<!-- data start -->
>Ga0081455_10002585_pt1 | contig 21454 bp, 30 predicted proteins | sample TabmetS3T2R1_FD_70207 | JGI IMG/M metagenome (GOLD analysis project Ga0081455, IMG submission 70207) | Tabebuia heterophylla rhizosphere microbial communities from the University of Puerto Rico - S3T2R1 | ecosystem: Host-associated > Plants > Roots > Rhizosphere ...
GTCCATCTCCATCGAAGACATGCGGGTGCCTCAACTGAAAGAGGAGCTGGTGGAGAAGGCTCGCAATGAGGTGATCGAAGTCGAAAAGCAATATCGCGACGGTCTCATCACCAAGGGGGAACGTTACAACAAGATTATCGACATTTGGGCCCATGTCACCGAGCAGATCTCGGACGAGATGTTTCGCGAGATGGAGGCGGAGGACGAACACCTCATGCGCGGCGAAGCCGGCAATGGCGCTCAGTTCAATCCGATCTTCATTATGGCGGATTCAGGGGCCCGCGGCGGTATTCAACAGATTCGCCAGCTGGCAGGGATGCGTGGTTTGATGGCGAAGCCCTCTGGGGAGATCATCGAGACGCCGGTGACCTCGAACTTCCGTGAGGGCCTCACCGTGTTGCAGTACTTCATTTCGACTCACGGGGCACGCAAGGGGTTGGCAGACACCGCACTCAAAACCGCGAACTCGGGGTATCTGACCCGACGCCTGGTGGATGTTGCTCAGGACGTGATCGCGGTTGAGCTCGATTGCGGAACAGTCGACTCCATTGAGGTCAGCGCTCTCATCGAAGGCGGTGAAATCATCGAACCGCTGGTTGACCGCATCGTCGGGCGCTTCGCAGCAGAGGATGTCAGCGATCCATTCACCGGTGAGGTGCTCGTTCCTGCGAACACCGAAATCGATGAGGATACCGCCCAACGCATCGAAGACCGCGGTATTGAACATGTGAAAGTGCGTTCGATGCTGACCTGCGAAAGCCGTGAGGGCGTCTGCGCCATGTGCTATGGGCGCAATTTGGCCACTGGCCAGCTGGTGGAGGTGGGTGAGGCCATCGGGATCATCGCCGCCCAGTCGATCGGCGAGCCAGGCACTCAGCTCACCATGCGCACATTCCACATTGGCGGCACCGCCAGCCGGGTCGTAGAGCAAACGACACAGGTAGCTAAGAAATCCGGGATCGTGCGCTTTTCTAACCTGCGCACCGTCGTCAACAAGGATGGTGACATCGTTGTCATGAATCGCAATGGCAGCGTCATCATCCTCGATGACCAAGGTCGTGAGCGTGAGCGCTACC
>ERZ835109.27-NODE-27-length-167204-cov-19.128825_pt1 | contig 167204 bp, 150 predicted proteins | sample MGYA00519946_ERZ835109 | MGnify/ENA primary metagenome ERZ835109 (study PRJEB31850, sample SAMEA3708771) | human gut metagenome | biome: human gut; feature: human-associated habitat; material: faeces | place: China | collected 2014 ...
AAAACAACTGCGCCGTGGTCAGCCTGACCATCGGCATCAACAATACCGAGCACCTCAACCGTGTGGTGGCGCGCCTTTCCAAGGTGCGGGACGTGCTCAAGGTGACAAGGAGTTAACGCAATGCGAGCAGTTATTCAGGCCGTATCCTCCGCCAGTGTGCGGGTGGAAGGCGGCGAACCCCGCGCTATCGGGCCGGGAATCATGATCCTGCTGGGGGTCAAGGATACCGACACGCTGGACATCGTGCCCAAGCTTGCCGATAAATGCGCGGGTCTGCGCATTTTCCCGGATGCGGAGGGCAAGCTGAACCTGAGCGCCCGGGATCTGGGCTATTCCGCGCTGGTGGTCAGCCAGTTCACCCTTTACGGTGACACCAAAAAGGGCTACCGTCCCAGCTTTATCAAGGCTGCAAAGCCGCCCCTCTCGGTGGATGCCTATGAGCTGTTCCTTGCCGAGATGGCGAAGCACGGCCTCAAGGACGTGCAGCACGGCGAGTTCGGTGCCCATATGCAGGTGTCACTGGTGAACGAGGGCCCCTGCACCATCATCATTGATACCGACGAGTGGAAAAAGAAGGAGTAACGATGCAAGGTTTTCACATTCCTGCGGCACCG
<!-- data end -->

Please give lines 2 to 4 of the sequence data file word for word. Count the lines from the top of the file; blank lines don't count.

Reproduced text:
GTCCATCTCCATCGAAGACATGCGGGTGCCTCAACTGAAAGAGGAGCTGGTGGAGAAGGCTCGCAATGAGGTGATCGAAGTCGAAAAGCAATATCGCGACGGTCTCATCACCAAGGGGGAACGTTACAACAAGATTATCGACATTTGGGCCCATGTCACCGAGCAGATCTCGGACGAGATGTTTCGCGAGATGGAGGCGGAGGACGAACACCTCATGCGCGGCGAAGCCGGCAATGGCGCTCAGTTCAATCCGATCTTCATTATGGCGGATTCAGGGGCCCGCGGCGGTATTCAACAGATTCGCCAGCTGGCAGGGATGCGTGGTTTGATGGCGAAGCCCTCTGGGGAGATCATCGAGACGCCGGTGACCTCGAACTTCCGTGAGGGCCTCACCGTGTTGCAGTACTTCATTTCGACTCACGGGGCACGCAAGGGGTTGGCAGACACCGCACTCAAAACCGCGAACTCGGGGTATCTGACCCGACGCCTGGTGGATGTTGCTCAGGACGTGATCGCGGTTGAGCTCGATTGCGGAACAGTCGACTCCATTGAGGTCAGCGCTCTCATCGAAGGCGGTGAAATCATCGAACCGCTGGTTGACCGCATCGTCGGGCGCTTCGCAGCAGAGGATGTCAGCGATCCATTCACCGGTGAGGTGCTCGTTCCTGCGAACACCGAAATCGATGAGGATACCGCCCAACGCATCGAAGACCGCGGTATTGAACATGTGAAAGTGCGTTCGATGCTGACCTGCGAAAGCCGTGAGGGCGTCTGCGCCATGTGCTATGGGCGCAATTTGGCCACTGGCCAGCTGGTGGAGGTGGGTGAGGCCATCGGGATCATCGCCGCCCAGTCGATCGGCGAGCCAGGCACTCAGCTCACCATGCGCACATTCCACATTGGCGGCACCGCCAGCCGGGTCGTAGAGCAAACGACACAGGTAGCTAAGAAATCCGGGATCGTGCGCTTTTCTAACCTGCGCACCGTCGTCAACAAGGATGGTGACATCGTTGTCATGAATCGCAATGGCAGCGTCATCATCCTCGATGACCAAGGTCGTGAGCGTGAGCGCTACC
>ERZ835109.27-NODE-27-length-167204-cov-19.128825_pt1 | contig 167204 bp, 150 predicted proteins | sample MGYA00519946_ERZ835109 | MGnify/ENA primary metagenome ERZ835109 (study PRJEB31850, sample SAMEA3708771) | human gut metagenome | biome: human gut; feature: human-associated habitat; material: faeces | place: China | collected 2014 ...
AAAACAACTGCGCCGTGGTCAGCCTGACCATCGGCATCAACAATACCGAGCACCTCAACCGTGTGGTGGCGCGCCTTTCCAAGGTGCGGGACGTGCTCAAGGTGACAAGGAGTTAACGCAATGCGAGCAGTTATTCAGGCCGTATCCTCCGCCAGTGTGCGGGTGGAAGGCGGCGAACCCCGCGCTATCGGGCCGGGAATCATGATCCTGCTGGGGGTCAAGGATACCGACACGCTGGACATCGTGCCCAAGCTTGCCGATAAATGCGCGGGTCTGCGCATTTTCCCGGATGCGGAGGGCAAGCTGAACCTGAGCGCCCGGGATCTGGGCTATTCCGCGCTGGTGGTCAGCCAGTTCACCCTTTACGGTGACACCAAAAAGGGCTACCGTCCCAGCTTTATCAAGGCTGCAAAGCCGCCCCTCTCGGTGGATGCCTATGAGCTGTTCCTTGCCGAGATGGCGAAGCACGGCCTCAAGGACGTGCAGCACGGCGAGTTCGGTGCCCATATGCAGGTGTCACTGGTGAACGAGGGCCCCTGCACCATCATCATTGATACCGACGAGTGGAAAAAGAAGGAGTAACGATGCAAGGTTTTCACATTCCTGCGGCACCG